Quality control, or QC for short, is a process by which entities review the quality of all factors involved in production. This approach places an emphasis on three aspects
- Elements such as controls, job management, defined and well managed processes, performance and integrity criteria, and identification of records
- Competence, such as knowledge, skills, experience, and qualifications
- Soft elements, such as personnel, integrity, confidence, organizational culture, motivation, team spirit, and quality relationships.
Controls include product inspection, where every product is examined visually, and often using a stereo microscope for fine detail before the product is sold into the external market. Inspectors will be provided with lists and descriptions of unacceptable product defects such as cracks or surface blemishes for example. The quality of the outputs is at risk if any of these three aspects is deficient in any way.
Quality control emphasizes testing of products to uncover defects and reporting to management who make the decision to allow or deny product release, whereas quality assurance attempts to improve and stabilize production (and associated processes) to avoid, or at least minimize, issues which led to the defect(s) in the first place. For contract work, particularly work awarded by government agencies, quality control issues are among the top reasons for not renewing a contract.
Quality Control Approaches
There is a tendency for individual consultants and organizations to name their own unique approaches to quality control—a few of these have ended up in widespread use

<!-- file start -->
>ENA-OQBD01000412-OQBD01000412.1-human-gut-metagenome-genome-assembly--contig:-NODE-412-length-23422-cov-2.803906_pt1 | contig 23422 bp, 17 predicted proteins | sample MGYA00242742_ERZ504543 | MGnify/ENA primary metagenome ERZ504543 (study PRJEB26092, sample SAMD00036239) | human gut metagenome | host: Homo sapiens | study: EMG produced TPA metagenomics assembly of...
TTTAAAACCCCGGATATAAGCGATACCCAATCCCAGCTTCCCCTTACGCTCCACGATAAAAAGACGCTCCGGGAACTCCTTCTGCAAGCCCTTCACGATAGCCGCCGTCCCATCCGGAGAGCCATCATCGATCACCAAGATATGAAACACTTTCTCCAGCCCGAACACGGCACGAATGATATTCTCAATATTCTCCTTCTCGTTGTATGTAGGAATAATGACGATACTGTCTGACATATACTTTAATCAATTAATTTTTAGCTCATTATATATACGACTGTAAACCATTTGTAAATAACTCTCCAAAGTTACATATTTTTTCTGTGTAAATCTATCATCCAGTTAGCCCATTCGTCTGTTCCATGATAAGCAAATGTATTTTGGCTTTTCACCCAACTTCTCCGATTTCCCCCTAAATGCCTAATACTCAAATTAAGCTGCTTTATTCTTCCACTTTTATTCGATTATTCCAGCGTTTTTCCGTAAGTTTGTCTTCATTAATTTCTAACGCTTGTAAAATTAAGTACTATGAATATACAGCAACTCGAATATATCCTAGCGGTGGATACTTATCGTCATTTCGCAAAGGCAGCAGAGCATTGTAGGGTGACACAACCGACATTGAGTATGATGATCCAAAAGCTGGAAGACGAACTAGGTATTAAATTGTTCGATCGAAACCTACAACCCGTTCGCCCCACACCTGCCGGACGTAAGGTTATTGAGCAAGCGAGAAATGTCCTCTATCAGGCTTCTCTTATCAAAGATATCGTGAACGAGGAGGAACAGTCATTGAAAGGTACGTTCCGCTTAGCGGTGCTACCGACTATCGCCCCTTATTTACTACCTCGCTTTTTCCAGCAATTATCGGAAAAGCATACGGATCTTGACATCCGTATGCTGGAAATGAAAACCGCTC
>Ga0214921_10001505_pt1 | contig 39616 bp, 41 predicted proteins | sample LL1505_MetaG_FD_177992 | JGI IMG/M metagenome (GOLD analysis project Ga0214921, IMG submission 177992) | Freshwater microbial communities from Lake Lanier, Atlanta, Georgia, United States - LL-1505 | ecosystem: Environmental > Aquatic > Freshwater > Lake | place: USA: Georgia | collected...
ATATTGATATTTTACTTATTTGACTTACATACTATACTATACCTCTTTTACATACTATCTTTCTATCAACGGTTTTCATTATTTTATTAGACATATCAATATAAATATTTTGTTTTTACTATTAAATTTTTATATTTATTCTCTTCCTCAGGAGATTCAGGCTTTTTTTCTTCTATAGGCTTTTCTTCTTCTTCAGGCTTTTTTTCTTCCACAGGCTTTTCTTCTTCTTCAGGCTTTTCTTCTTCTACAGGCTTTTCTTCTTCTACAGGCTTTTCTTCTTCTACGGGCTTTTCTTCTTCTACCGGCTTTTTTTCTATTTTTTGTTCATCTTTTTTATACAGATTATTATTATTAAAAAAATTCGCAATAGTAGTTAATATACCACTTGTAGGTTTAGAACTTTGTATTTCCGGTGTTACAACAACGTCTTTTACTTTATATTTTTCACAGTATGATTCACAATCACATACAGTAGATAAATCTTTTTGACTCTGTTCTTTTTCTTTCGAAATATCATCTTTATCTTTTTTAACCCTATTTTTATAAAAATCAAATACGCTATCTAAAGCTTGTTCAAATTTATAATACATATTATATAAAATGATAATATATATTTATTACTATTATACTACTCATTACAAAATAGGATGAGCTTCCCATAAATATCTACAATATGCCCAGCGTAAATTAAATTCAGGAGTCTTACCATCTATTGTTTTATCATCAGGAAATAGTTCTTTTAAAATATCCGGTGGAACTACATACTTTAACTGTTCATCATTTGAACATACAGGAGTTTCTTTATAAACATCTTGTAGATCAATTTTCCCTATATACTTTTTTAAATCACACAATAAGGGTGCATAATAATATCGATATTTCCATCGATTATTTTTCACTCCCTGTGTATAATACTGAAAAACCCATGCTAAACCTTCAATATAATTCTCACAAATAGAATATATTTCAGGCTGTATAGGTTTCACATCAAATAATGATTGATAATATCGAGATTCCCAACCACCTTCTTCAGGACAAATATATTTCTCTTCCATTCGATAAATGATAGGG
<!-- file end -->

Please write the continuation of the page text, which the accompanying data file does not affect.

|Terminology||Approximate year of first use||Description|
|Statistical quality control (SQC)||1930s||The application of statistical methods (specifically control charts and acceptance sampling) to quality control.|
|Total quality control (TQC)||1956||Popularized by Armand V. Feigenbaum in a Harvard Business Review article and book of the same name. Stresses involvement of departments in addition to production (e.g., accounting, design, finance, human resources, marketing, purchasing, sales).|
|Statistical process control (SPC)||1960s||The use of control charts to monitor an individual industrial process and feed back performance to the operators responsible for that process. Inspired by control systems.|
|Company-wide quality control (CWQC)||1968||Japanese-style total quality control|
|Total Quality Management (TQM)||1985||Quality movement originating in the United States Department of Defense that uses (in part) the techniques of statistical quality control to drive continuous organizational improvement.|
|Six Sigma (6σ)||1986||Statistical quality control applied to business strategy. Originated by Motorola.|